This ‘orgy of emotionalism’ as Mick Hume called it at the time, was not without precedent, of course (7). After Diana, the rituals and rites for public grief were firmly established. No tragedy was too private that it couldn’t be solicited for collective, national mourning. It seemed that a community forged through ersatz grieving and suffering was better than no community at all.
Indeed, as much as the Dando’s murder was newsworthy, the public reaction to it was deemed equally so. From reports on the number of letters and condolences sent to the BBC, to the national coverage of the funeral, the private tragedy of Dando’s family and friends offered an opportunity to, as Frank Furedi put it at the time, ‘celebrate the more caring, compassionate Britain’. The famously stiff upper lip could now tremble on cue.
But the strange case of Barry George tells another side to the story of public mourning. For in the feverish atmosphere subsequent to this all too public bereavement, far more destructive forces were unleashed. For public grief, just like its private counterpart, can quickly turn to anger. And a furious demand for retribution, all the more dangerous for being sincere, is no help to an under-pressure murder investigation. As Furedi argued in 2002: ‘The encouragement of collective displays of emotion does not simply lead to the celebration of the community of mourning. It also unleashes powerful forces that reveal the destructive side of emotionalism.’ (8)
At the time of Barry George’s arrest in June 2000, while the police investigation was flagging, public interest was not. Little wonder that George appeared, according to one policeman, as a ‘bright shining light’ (9). For while there might not have been a motive, nor a murder weapon, what the police had in ‘mad Barry’ was the local lunatic: someone who could be held up as an evil figure who killed our golden girl.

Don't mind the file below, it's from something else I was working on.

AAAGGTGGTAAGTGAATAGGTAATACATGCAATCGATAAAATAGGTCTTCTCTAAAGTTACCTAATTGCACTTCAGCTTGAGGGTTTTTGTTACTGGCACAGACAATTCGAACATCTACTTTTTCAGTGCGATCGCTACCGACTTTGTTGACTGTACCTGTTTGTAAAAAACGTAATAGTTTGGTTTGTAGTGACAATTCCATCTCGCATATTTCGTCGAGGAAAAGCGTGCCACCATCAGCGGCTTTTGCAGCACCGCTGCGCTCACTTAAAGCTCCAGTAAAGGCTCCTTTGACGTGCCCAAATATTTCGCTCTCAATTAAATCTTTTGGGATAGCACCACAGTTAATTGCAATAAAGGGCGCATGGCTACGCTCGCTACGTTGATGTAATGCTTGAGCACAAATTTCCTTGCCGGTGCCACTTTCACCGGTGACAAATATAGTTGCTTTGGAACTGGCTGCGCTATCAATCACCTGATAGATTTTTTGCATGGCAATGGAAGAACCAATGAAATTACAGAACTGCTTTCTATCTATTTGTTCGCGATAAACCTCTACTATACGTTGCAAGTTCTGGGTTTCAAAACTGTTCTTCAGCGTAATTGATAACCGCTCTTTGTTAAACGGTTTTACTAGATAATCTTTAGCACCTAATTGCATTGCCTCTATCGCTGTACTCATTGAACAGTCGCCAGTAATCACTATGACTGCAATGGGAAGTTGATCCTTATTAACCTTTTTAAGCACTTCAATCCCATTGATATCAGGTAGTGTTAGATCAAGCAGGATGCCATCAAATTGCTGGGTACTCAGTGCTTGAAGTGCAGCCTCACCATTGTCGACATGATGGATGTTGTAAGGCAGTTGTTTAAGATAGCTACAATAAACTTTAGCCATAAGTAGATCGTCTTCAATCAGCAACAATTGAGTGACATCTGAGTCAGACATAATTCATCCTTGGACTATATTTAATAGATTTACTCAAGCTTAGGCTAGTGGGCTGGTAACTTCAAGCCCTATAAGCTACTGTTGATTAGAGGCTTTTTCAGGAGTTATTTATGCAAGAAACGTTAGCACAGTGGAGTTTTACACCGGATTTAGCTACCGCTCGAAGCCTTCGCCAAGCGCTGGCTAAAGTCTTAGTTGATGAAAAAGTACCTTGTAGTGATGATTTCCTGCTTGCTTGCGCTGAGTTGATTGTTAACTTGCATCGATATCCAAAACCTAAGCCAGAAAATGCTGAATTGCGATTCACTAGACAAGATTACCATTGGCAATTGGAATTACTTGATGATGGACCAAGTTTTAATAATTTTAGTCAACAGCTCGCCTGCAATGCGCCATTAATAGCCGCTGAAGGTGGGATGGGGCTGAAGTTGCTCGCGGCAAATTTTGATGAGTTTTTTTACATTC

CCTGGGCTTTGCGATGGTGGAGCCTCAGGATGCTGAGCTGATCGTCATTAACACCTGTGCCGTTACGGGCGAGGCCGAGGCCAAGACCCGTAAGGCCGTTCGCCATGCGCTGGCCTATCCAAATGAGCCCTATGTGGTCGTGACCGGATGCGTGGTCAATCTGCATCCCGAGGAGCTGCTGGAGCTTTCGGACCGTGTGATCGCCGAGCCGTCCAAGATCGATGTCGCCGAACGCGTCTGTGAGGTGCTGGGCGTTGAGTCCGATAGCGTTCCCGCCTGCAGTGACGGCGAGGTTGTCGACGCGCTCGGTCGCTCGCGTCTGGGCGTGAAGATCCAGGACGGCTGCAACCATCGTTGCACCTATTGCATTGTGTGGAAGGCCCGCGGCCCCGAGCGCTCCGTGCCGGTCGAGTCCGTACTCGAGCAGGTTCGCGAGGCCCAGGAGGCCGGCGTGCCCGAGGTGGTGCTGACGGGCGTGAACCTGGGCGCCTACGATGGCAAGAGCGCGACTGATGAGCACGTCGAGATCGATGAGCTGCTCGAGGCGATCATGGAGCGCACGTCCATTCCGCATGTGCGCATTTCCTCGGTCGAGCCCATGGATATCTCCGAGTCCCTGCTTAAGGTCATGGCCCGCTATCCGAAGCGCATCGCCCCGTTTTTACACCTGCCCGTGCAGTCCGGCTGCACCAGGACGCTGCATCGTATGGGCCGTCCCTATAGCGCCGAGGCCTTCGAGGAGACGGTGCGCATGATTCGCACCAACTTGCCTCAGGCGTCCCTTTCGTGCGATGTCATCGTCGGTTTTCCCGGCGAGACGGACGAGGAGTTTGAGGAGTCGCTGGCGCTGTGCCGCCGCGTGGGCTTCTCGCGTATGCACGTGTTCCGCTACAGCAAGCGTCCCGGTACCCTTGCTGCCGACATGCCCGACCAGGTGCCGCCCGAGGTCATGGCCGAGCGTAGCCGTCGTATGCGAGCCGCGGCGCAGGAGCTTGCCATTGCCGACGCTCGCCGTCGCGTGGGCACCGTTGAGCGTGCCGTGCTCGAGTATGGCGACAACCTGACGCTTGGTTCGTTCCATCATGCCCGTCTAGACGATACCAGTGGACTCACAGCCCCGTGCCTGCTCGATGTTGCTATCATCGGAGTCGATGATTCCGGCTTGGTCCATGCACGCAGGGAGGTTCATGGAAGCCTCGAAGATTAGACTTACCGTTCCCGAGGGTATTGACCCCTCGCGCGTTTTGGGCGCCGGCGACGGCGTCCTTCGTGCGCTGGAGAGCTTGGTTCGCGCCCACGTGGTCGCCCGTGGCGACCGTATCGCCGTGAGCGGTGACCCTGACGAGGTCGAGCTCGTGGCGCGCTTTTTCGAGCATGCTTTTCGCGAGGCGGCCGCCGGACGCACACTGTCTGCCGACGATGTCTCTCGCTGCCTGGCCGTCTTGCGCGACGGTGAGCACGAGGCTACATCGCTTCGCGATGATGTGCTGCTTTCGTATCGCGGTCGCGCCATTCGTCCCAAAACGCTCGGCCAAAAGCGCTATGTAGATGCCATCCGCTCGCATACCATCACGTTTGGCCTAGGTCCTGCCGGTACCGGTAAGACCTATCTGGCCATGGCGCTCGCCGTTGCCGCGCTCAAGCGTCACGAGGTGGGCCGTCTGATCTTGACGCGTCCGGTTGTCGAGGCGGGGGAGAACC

In the desperation to charge someone, anyone, the weirder they were the better. And with his history of imposture – from claiming to be Gary Glitter’s alter ego Paul Gadd to posing as Barry Bulsara, the cousin of Farookh Bulsara, better known as Freddie Mercury – Barry George was a socially inept fantasist. Add to this his previous convictions for indecent assault and attempted rape, plus an adolescent fascination with guns, and the authorities had their identikit weirdo-loner.
While the police may not have got their man, at least a grieving public looking for revenge had its villain. While George’s acquittal raises many legal questions, more serious questions need to be asked of state-sponsored grieving, the exploitation of rare and tragic incidents by an elite looking for some sense of coming together; and the institutionalised cultural script that was responsible for fostering the dangerous post-Dando witch-hunting sentiment in the first place.
Tim Black is senior writer at spiked.
Rob Lyons pointed out that the reaction to the death of Jill Dando was an example of ‘mourning sickness’. Tessa Mayes showed how minor irritations like most instances of ‘stalking’ are lumped together with serious crimes. Mick Hume discussed the Diana inquest circus. James Le Fanu argued why we can’t always trust expert witnesses. Or read more at spiked issue: Crime and the law.
(2) Publicity distorted Dando case, BBC News, 2 August 2008
(3) Monitor: The Murder of Jill Dando, Independent, 1 May 1999
(4) Obituary: Jill Dando, Independent, 27 April 1999
(5) Public shock and sadness at Jill Dando’s death, BBC News, 26 April 1999
(6) Dando jury urged to be dispassionate, BBC News, 21 June 2001
(7) Monitor: The Murder of Jill Dando, Independent, 1 May 1999
(8) Mourning Sickness, Independent, 25 August 2002